I’ve seen it many times in my profession and in running my own business: we sometimes hang on to loathsome tasks out of a sense of duty or out of fear we might end up paying too much for something we should be doing ourselves – and that highly contributes to the feeling of overwhelm.
When your days are filled with dread over things you must do, but really don’t want to, whether it is a house clearing, complicated admin, archiving or streamlining parts of your house or office – why not let someone who thrives on these tasks take the worry away? I believe this is a great opportunity to allow people with skills and passion to fill in that gap – and it ends up paying off, as someone with the right skills will take less time to sort out things that weigh heavily on your mind right now.
Whether it’s a partner, other members of the family, a friend or a professional, think about what help would be of most benefit to you and how you could share the workload:
– Perhaps having a cleaner would mean you come home to a clean house and don’t have to spend weekends catching up on housework
– Signing up to a grocery delivery service means far fewer hours spent at the supermarket (and probably fewer impulse buys too)
– If you are desperate to do a clear-out but struggle to have the time or motivation, enlisting a professional organiser like me to give you either hands-on or virtual help will focus your mind and ensure that it simply gets done!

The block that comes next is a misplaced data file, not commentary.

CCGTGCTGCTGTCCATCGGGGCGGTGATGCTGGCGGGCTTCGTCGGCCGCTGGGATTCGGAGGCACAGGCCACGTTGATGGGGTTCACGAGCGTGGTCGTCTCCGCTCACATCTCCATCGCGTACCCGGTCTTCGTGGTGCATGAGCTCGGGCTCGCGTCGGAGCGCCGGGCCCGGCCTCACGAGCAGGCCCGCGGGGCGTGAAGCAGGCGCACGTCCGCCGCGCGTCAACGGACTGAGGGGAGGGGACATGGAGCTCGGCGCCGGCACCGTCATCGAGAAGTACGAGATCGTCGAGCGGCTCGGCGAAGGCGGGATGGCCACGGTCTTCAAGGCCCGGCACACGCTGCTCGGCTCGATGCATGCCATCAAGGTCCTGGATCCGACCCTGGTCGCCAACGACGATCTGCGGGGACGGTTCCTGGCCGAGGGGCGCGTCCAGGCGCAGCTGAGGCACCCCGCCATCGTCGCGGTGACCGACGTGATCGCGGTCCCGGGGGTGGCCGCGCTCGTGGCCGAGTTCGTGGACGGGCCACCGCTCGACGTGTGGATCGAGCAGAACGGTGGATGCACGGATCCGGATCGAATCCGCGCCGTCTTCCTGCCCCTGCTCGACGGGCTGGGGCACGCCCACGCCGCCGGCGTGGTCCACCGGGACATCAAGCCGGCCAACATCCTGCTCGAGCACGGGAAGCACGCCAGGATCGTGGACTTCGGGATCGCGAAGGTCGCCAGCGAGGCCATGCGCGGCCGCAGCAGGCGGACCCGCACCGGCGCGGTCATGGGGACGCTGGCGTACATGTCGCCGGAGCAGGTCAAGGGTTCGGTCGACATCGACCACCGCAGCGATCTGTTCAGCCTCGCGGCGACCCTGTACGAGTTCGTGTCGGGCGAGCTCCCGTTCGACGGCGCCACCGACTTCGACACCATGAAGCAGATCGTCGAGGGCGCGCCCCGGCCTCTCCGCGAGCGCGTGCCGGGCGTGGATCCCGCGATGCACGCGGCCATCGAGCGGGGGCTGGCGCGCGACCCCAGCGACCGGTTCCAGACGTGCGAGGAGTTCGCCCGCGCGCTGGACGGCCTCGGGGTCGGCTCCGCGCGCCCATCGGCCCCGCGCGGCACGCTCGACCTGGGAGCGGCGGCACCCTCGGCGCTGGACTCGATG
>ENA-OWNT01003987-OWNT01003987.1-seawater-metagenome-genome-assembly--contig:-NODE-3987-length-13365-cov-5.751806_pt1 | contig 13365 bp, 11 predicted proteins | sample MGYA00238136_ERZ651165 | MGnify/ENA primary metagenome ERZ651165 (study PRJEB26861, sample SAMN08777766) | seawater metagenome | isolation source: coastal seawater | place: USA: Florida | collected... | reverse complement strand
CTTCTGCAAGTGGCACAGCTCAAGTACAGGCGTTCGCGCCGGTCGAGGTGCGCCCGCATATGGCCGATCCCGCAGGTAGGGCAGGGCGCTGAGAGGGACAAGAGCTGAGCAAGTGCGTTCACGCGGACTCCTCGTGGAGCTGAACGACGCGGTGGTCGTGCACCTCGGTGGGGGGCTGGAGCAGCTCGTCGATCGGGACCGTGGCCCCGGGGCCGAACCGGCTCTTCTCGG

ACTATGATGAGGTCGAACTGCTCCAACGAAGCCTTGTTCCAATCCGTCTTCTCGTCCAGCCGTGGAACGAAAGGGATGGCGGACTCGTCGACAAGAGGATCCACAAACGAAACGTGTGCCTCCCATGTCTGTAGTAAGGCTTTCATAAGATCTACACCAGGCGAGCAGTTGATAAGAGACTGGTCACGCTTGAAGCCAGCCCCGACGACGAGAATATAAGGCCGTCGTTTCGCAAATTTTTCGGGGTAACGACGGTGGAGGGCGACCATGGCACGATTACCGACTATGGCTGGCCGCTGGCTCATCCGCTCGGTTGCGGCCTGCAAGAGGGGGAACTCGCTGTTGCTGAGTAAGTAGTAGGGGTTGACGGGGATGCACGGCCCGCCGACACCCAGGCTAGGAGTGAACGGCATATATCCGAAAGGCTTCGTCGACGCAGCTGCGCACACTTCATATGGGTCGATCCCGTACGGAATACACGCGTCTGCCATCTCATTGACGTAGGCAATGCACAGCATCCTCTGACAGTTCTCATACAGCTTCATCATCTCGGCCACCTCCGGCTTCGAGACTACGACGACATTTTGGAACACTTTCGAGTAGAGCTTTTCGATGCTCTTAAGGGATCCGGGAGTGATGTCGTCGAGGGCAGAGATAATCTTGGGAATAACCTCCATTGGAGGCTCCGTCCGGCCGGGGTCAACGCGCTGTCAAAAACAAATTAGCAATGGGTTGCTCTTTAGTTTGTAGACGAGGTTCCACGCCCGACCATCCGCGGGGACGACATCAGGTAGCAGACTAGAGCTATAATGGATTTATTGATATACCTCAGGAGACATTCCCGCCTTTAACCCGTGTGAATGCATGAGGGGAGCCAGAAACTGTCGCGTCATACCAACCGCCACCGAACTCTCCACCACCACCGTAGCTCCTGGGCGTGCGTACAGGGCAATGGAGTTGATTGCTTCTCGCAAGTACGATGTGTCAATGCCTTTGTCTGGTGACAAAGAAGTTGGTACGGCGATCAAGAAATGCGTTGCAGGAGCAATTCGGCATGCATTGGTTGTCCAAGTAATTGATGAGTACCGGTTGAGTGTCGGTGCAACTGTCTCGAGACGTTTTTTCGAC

I never tire of saying it, the way forward with tidying and decluttering is little and often. Once the job becomes too big, it will contribute to the feeling of general overwhelm – plus the bigger the job, the more likely it is you will postpone it. But all the tasks we postpone end up weighing heavily on our minds, cluttering our thoughts and lives and occupying bandwidth that should be dedicated to important things – like family, life and work.
Keep a box for items that must leave your home to donate, recycle or sell. Pick up one thing and ask yourself ‘where does this belong?’. If it doesn’t belong in your home then pop it in your donation box, recycling bin, shredder or the bin. If it’s staying, put it where it belongs.
Repeat this throughout your home in little pockets of time. For example, you could declutter your hair products while you wait for the bath to run, do a quick review and edit of a kitchen drawer while the kettle is boiling or sift through mail while you’re on hold on the phone.